People Who Lived in My Building

The other day I couldn’t focus on anything so I just starting googling my street address. Among the people I came across who lived in my building were: a soviet spy, a movie actress, a holocaust survivor and a jilted lover.

Lydia Altschuler. From the FBI’s website: “Another tantalizing set of clues to Soviet intelligence emerged in the ALTO Case, where the Bureau intercepted coded messages passed from Soviet agents in Mexico to a mail drop in the United States run by a Lydia Altschuler for whom the case was named … the Bureau learned that these messages concerned Soviet attempts to free Trotsky’s assassin.”

The mail drop was my building!! I couldn’t find a picture of Lydia Altschuler, or anything about her later life. I’m guessing she changed her name.

Lynne Carver. This is Lynne playing the wife of Scrooge’s nephew in the 1938 version of A Christmas Carol, the one with Reginald Owen. Her career kinda stalled in the 1940’s and she moved to New York. Sadly, she died on August 12, 1955, a month before her 39th birthday. So young. Her husband at the time was William J. Mullhaney, so he must have lived here too, but I haven’t found much out about him yet. He was a former stage director who worked for Pitney-Bowes.

Lynne Carver in A Christmas Carol

Max Krolik. From the New York Times obituary. “Max Krolik, an assistant professor of at St. John’s University, Jamaica, Queens, died Sunday after a short illness at his home … He was 42 years old.” Another one who died too young! He died on February 7, 1971. He’d published some papers on graph theory, but he was working on his doctorate and was still at the beginning of his career.

Update: A former student of Max Krolik’s, Dr. Robert O. Stanton, wrote a lovely tribute to him. It’s quite moving even if you didn’t know him!

When I googled his name to learn more about him I found this picture of him and his sister Rosa at the Chateau de la Hille on the website for the United States Holocaust Memorial Museum.

“Both were brought to the USA in 1941 through the efforts of Mme. Lilly Felddegen as part of a group of 100 children rescued by the US Committee on European Children, chaired by Marshall Field.” The complete story is here.

Rosa and Max Krolik

Finally, I found this short piece in the September 5, 1895 New York Times. I haven’t learned anything about Alberte Danes or Ferdinand Schueter/Sehueter yet, but that’s going to take a trip to the library, I think. The next time I’m there I’ll look them up. I’d really like to learn just which apartment each of these people lived in.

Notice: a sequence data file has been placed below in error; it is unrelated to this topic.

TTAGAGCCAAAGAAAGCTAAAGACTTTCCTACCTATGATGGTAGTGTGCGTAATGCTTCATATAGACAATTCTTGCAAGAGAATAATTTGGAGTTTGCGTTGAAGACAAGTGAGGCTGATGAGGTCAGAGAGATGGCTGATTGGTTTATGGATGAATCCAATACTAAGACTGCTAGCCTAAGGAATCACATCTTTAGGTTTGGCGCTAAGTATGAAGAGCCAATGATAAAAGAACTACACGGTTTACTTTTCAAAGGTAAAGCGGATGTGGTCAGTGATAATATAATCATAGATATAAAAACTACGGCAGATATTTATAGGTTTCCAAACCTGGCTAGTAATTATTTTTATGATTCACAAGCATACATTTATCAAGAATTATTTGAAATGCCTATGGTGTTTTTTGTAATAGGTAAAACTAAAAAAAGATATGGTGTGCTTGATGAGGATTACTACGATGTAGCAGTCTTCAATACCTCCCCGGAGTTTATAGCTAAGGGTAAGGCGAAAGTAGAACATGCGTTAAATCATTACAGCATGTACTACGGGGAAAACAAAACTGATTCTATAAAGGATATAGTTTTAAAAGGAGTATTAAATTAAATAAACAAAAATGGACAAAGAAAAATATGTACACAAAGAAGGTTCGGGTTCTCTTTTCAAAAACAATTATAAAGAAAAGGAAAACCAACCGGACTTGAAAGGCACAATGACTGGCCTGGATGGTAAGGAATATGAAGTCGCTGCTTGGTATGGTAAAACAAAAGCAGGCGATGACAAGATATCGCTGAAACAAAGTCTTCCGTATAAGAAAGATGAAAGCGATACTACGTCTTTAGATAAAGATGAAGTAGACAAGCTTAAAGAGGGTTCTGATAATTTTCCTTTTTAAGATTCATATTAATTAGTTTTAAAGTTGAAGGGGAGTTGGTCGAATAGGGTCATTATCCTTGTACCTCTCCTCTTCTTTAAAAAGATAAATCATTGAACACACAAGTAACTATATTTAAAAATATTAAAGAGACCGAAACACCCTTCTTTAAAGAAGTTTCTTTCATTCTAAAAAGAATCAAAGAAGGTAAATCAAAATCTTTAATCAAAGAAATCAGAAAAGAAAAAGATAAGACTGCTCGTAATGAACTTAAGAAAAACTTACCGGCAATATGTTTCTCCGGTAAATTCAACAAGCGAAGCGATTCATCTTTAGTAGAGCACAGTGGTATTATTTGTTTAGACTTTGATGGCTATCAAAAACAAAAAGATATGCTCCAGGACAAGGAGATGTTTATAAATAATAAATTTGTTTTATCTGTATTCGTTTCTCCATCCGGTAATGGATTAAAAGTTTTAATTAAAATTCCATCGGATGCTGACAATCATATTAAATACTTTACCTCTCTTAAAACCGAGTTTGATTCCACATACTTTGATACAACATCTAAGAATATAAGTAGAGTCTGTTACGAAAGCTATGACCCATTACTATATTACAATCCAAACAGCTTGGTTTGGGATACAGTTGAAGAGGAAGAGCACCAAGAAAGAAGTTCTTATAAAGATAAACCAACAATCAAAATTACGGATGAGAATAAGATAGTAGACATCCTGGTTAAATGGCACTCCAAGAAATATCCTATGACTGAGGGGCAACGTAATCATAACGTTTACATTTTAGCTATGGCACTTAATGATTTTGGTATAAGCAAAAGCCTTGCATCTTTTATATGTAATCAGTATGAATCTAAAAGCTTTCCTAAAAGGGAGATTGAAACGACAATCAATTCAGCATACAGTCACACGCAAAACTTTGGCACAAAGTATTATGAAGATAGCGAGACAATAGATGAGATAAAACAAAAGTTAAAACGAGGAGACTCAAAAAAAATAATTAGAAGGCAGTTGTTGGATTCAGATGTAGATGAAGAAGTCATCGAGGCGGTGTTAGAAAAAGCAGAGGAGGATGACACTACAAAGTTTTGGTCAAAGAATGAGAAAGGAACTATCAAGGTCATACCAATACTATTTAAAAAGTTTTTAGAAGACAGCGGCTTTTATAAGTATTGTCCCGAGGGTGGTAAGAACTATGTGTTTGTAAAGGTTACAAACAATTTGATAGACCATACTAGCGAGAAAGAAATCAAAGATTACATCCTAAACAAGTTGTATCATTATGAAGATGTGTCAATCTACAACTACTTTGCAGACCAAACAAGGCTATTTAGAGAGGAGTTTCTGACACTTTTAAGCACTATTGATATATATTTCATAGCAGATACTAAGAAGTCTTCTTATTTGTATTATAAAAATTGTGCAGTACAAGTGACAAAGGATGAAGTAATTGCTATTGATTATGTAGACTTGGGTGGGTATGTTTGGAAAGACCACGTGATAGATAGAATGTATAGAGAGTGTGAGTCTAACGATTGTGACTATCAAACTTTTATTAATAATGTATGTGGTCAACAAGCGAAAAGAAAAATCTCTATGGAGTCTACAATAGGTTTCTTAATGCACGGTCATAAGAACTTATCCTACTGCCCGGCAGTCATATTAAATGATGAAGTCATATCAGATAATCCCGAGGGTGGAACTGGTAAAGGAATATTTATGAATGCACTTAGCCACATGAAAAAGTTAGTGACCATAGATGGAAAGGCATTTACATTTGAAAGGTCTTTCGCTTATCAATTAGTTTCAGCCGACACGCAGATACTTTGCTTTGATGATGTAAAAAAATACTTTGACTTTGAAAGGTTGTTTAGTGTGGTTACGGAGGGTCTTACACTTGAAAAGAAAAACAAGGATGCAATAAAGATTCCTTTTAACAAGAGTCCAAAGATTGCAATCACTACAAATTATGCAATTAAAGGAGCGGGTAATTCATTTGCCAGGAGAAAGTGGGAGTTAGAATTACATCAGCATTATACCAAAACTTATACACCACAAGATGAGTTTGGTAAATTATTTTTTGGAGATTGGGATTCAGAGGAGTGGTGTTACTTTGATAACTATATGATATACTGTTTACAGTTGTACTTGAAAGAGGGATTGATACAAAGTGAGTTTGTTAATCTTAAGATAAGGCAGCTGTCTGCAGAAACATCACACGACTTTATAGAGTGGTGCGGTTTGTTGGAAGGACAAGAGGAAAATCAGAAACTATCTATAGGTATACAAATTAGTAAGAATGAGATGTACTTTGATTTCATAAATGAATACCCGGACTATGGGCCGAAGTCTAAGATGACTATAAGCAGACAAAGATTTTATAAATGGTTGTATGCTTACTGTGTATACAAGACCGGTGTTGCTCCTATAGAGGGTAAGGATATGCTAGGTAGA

Stacy Horn

I've written six non-fiction books, the most recent is Damnation Island: Poor, Sick, Mad, and Criminal in 19th-Century New York.

View all posts by Stacy Horn →

10 thoughts on “People Who Lived in My Building

  1. That is so fascinating. You’re a real pro at this, aren’t you? I assume you know that the Reginald Owen version of Christmas Carol had Gene Lockhart as Bob Cratchett, and his daughter, June Lockhart as his daughter. She’s very recognizable in the film.
    I imagine if you did the same historical check to many buildings in the village you’d find a lot of fascinating stories.

  2. Well, no one needs to me a pro anymore now that there’s Google. And I did know about Gene and June, maybe because you pointed this out at Christmas? But it’s a very fun fact, yes!

  3. Thank you for posting that link! Yeah, I saw that, fascinating!! It would be so cool to learn that she lived in my apartment. Or if anyone of these people did.

  4. That was beautiful and made me choke up even though I never met him! Thank you for coming here and posting that link. I’m going to add it to my post, because not everyone reads the comments.

  5. Max Krolik was my uncle, and his sister Rosa is my mother. I stumbled upon your post when I googled their names so that I could bring up that picture to show someone. After all he had been through, it is so sad that Max’s life ended so suddenly and so young. And yes, Dr. Stanton’s tribute was lovely.

  6. It is so sad. I’m glad your mother lived longer. It’s haunting to look into all the lives that have come and gone in the space I now occupy.

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